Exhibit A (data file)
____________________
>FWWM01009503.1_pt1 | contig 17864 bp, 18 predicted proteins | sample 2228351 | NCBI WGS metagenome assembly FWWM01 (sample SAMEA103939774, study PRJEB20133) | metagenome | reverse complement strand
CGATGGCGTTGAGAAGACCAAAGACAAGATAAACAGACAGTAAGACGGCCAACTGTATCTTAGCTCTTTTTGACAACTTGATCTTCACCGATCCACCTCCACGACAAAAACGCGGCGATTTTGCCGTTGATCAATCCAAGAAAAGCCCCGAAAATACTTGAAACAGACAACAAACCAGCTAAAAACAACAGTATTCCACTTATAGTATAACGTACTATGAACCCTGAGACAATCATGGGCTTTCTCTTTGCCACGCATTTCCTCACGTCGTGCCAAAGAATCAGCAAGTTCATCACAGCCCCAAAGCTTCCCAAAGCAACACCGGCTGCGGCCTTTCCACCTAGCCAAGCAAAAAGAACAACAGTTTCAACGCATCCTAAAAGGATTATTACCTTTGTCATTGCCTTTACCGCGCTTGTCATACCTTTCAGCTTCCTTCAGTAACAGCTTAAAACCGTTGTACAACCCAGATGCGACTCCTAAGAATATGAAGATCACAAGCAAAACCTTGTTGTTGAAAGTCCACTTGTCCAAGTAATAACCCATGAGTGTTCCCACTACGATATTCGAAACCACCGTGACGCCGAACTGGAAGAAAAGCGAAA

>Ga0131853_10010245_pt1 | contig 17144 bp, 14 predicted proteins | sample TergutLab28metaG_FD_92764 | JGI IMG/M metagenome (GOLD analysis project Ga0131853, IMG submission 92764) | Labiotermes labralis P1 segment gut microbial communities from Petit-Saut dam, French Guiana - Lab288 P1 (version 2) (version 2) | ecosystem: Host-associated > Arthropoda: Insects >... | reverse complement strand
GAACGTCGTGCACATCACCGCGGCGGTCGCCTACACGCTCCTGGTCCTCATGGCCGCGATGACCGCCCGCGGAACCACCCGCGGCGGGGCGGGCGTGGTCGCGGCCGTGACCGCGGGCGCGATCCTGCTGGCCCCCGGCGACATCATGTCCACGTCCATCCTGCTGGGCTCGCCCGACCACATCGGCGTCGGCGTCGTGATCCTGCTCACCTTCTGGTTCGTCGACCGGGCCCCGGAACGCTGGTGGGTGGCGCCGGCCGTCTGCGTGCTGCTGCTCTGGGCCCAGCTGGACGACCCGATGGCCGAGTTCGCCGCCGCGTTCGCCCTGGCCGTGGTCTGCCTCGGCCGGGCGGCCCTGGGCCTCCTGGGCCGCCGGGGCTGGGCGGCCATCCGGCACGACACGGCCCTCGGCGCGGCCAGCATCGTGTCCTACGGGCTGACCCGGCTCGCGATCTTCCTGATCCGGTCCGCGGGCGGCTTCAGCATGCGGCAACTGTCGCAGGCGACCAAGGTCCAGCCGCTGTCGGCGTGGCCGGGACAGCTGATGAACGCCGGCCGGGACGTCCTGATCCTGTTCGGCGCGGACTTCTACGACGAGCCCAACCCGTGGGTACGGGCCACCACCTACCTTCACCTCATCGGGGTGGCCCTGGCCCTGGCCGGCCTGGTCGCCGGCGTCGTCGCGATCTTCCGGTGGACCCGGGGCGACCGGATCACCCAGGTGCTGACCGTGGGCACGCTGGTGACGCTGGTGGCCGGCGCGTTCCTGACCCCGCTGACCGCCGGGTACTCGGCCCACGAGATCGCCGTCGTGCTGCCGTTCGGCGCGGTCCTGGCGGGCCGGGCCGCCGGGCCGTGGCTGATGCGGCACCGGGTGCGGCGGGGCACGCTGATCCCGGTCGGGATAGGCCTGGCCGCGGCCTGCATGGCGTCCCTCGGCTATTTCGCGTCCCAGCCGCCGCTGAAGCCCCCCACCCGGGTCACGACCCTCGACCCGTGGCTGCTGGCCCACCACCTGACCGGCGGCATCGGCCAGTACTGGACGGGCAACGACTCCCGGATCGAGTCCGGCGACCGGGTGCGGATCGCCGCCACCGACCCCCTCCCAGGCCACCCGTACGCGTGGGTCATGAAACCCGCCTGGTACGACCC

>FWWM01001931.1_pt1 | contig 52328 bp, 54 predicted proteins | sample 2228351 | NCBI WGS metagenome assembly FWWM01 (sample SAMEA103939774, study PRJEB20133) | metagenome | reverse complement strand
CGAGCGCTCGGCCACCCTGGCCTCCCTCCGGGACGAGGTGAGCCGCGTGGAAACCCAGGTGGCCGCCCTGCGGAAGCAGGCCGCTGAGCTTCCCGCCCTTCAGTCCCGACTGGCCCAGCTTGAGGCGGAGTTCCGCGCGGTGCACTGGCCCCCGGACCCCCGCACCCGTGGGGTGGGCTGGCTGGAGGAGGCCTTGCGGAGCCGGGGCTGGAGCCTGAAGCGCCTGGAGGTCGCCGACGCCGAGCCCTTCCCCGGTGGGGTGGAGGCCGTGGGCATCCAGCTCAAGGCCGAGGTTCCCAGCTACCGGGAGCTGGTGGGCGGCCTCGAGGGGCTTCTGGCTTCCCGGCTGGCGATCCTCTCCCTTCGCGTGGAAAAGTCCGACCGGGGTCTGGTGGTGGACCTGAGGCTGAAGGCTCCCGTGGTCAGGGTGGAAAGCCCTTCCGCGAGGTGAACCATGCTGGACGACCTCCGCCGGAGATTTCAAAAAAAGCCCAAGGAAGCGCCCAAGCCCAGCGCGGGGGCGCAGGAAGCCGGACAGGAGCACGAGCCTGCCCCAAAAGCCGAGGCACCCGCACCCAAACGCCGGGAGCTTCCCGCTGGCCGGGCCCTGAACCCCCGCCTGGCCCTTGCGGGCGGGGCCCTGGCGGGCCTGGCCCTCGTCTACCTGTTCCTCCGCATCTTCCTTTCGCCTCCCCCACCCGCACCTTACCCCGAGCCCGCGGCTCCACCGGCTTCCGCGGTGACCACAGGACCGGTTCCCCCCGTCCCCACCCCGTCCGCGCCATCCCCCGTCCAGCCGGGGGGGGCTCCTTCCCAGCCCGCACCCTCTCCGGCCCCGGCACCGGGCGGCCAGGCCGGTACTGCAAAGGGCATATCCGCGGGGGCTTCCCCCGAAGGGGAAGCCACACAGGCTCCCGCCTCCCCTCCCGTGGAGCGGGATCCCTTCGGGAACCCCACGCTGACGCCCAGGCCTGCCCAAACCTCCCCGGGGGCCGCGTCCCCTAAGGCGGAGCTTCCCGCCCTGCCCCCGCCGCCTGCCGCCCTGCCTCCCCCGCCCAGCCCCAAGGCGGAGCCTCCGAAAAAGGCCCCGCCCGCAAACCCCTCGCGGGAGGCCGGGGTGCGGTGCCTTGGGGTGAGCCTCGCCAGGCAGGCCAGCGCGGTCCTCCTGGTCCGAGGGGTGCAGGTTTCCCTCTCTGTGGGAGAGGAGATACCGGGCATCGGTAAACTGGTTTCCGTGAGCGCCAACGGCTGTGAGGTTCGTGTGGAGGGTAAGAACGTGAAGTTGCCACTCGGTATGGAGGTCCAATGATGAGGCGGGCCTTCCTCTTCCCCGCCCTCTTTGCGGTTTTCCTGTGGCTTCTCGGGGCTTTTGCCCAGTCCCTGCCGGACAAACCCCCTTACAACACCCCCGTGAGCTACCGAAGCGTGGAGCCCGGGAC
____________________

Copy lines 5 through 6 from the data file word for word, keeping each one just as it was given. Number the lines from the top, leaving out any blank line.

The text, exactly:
>FWWM01001931.1_pt1 | contig 52328 bp, 54 predicted proteins | sample 2228351 | NCBI WGS metagenome assembly FWWM01 (sample SAMEA103939774, study PRJEB20133) | metagenome | reverse complement strand
CGAGCGCTCGGCCACCCTGGCCTCCCTCCGGGACGAGGTGAGCCGCGTGGAAACCCAGGTGGCCGCCCTGCGGAAGCAGGCCGCTGAGCTTCCCGCCCTTCAGTCCCGACTGGCCCAGCTTGAGGCGGAGTTCCGCGCGGTGCACTGGCCCCCGGACCCCCGCACCCGTGGGGTGGGCTGGCTGGAGGAGGCCTTGCGGAGCCGGGGCTGGAGCCTGAAGCGCCTGGAGGTCGCCGACGCCGAGCCCTTCCCCGGTGGGGTGGAGGCCGTGGGCATCCAGCTCAAGGCCGAGGTTCCCAGCTACCGGGAGCTGGTGGGCGGCCTCGAGGGGCTTCTGGCTTCCCGGCTGGCGATCCTCTCCCTTCGCGTGGAAAAGTCCGACCGGGGTCTGGTGGTGGACCTGAGGCTGAAGGCTCCCGTGGTCAGGGTGGAAAGCCCTTCCGCGAGGTGAACCATGCTGGACGACCTCCGCCGGAGATTTCAAAAAAAGCCCAAGGAAGCGCCCAAGCCCAGCGCGGGGGCGCAGGAAGCCGGACAGGAGCACGAGCCTGCCCCAAAAGCCGAGGCACCCGCACCCAAACGCCGGGAGCTTCCCGCTGGCCGGGCCCTGAACCCCCGCCTGGCCCTTGCGGGCGGGGCCCTGGCGGGCCTGGCCCTCGTCTACCTGTTCCTCCGCATCTTCCTTTCGCCTCCCCCACCCGCACCTTACCCCGAGCCCGCGGCTCCACCGGCTTCCGCGGTGACCACAGGACCGGTTCCCCCCGTCCCCACCCCGTCCGCGCCATCCCCCGTCCAGCCGGGGGGGGCTCCTTCCCAGCCCGCACCCTCTCCGGCCCCGGCACCGGGCGGCCAGGCCGGTACTGCAAAGGGCATATCCGCGGGGGCTTCCCCCGAAGGGGAAGCCACACAGGCTCCCGCCTCCCCTCCCGTGGAGCGGGATCCCTTCGGGAACCCCACGCTGACGCCCAGGCCTGCCCAAACCTCCCCGGGGGCCGCGTCCCCTAAGGCGGAGCTTCCCGCCCTGCCCCCGCCGCCTGCCGCCCTGCCTCCCCCGCCCAGCCCCAAGGCGGAGCCTCCGAAAAAGGCCCCGCCCGCAAACCCCTCGCGGGAGGCCGGGGTGCGGTGCCTTGGGGTGAGCCTCGCCAGGCAGGCCAGCGCGGTCCTCCTGGTCCGAGGGGTGCAGGTTTCCCTCTCTGTGGGAGAGGAGATACCGGGCATCGGTAAACTGGTTTCCGTGAGCGCCAACGGCTGTGAGGTTCGTGTGGAGGGTAAGAACGTGAAGTTGCCACTCGGTATGGAGGTCCAATGATGAGGCGGGCCTTCCTCTTCCCCGCCCTCTTTGCGGTTTTCCTGTGGCTTCTCGGGGCTTTTGCCCAGTCCCTGCCGGACAAACCCCCTTACAACACCCCCGTGAGCTACCGAAGCGTGGAGCCCGGGAC